Our day trip to Mazamitla took us into the mountain range, Sierra del Tigre, about two hours drive on the other side of the lake and heading southeast.
As we came around the west tip of Lake Chapala we saw rows and rows of white tarps covering the hillsides. These tarps are visible from the Ajijic side of the lake but until now we hadn’t first hand what they were. This land is owned by MexiBerries and we saw huge patches of raspberry, blueberry, blackberry and strawberry crops shielded by the tarps to protect the fruit against the blazing sun. In our grocery stores at home right now all the berries you see with the label ‘Driscoll . . . product of Mexico’ are likely grown and shipped from right here.
(not a great shot but hard to take from a moving vehicle)
Also along the way, we noticed first hand how Mexico is investing in infrastructure with many roads here receiving upgrades.
Mazamitla is sometimes referred to as ‘little ‘Switzerland’ not because many of the buildings resemble the architecture you might find in Switzerland but because of the beautiful meadows surrounding the town which are covered in alpine flowers albeit one week a year (in September). All buildings here are made of wood and are painted white with the bottom third painted red. It was told to us that this is to limit the number of times any re-painting would need to be done as the dirt, dust and rain splatter on the lower half of the walls would more easily blend into that colour. Mexican efficiency!
Of course, the ever present Church in the town square . . .
The town site sits at 7,000 feet above sea level and is in close proximity to a pine forest and we certainly noticed the fragrant and clean, crisp air. It is an area favoured by wealthy Guadalajarans for a summer retreat as the weather is pleasant and there are many cabins and holiday homes here. The mean temperature in March is 16C so we were glad of the light jackets we brought along.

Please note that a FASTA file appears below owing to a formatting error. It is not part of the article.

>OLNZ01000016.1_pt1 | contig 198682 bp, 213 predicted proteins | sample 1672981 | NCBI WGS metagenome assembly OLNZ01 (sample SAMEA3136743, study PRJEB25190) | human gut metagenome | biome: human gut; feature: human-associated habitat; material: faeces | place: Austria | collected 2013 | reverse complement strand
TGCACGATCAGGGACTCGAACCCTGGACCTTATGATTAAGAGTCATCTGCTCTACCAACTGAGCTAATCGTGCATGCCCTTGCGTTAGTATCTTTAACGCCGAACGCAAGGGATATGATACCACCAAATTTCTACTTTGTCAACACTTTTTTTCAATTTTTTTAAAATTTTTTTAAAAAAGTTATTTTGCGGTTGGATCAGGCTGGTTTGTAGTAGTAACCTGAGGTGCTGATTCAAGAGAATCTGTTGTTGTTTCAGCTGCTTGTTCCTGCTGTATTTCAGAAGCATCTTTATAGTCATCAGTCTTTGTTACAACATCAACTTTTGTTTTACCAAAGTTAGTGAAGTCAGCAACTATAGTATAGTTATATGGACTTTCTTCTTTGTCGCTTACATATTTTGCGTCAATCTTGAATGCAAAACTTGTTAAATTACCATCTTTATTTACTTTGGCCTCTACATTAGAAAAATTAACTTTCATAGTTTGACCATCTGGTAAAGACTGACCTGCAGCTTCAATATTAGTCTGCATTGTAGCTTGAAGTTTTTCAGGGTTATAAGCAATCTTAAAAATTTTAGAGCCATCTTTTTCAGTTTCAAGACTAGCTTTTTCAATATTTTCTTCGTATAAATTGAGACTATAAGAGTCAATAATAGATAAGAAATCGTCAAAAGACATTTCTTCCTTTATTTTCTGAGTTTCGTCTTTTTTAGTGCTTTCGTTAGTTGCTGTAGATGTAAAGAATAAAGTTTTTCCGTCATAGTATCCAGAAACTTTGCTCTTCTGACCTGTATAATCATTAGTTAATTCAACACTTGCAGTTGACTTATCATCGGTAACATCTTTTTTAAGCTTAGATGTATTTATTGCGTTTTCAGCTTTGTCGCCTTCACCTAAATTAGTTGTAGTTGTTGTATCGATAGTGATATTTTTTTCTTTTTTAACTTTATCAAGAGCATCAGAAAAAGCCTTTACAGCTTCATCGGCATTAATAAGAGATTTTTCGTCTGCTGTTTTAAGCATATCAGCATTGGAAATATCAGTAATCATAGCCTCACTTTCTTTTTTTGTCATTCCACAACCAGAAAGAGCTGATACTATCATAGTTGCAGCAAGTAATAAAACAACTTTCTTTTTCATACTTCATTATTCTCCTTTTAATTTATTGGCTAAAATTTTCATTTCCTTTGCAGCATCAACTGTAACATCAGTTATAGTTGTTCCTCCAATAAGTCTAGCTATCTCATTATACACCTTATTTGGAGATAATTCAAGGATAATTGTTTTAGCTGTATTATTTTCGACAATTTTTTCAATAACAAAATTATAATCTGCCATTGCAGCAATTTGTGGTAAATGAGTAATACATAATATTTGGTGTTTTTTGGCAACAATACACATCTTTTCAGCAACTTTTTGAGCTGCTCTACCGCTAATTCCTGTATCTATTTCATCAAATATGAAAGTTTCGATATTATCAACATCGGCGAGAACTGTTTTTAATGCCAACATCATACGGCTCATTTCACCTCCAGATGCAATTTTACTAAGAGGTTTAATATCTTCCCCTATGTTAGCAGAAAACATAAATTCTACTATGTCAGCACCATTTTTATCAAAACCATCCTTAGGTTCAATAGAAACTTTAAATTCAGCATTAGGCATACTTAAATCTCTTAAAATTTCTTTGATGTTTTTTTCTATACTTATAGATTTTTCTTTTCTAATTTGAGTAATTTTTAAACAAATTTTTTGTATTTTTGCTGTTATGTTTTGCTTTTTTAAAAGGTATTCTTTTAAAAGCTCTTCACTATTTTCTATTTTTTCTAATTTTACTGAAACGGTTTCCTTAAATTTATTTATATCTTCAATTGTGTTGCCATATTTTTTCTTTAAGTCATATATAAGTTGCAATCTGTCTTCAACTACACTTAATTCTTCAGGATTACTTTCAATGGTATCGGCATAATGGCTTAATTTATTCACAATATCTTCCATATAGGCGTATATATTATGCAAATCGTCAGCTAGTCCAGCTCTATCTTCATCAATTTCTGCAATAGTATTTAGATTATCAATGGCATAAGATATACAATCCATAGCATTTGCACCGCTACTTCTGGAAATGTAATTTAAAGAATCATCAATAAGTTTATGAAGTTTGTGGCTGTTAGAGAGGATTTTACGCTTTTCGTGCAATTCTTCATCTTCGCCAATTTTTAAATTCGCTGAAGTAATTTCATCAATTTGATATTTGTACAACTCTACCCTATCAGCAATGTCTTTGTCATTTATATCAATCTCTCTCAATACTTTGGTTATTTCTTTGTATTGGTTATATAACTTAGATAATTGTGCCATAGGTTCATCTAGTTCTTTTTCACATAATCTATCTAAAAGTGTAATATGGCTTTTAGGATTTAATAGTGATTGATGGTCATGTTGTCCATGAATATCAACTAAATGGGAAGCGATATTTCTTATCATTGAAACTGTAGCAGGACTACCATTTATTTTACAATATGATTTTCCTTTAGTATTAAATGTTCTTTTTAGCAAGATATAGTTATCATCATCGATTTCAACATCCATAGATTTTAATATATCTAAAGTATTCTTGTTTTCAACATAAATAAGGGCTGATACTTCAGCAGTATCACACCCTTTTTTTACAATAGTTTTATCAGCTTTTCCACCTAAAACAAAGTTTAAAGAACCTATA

We had a short walking tour of the central area of the town before we climbed on the back of a 1950's era truck. It was a stake truck with an awning over the top and hard bench seats for our discomfort.
After a short drive thru the town itself we proceeded up the mountain until we reached 9,000 feet. Cori and Stynie experienced first hand what the guide called your ‘free new makeup’ as they were sitting right at the back of the truck and were covered in road dust when we arrived at the top of the mountain.
We stopped to take pictures of the beautiful view and then hurried back down the mountain as it was cooler and windy at the top. On the way down we passed properties belonging to the latest drug lord to be imprisoned in Mexico, Joaquin ‘El Chapo’ Guzman . . . impressive, and now belonging to the state.
After lunch we had some free time to roam which the ladies used for shopping and the men used to enjoy a beverage in the sunshine at the Zocalo (town square).
A pretty nice day.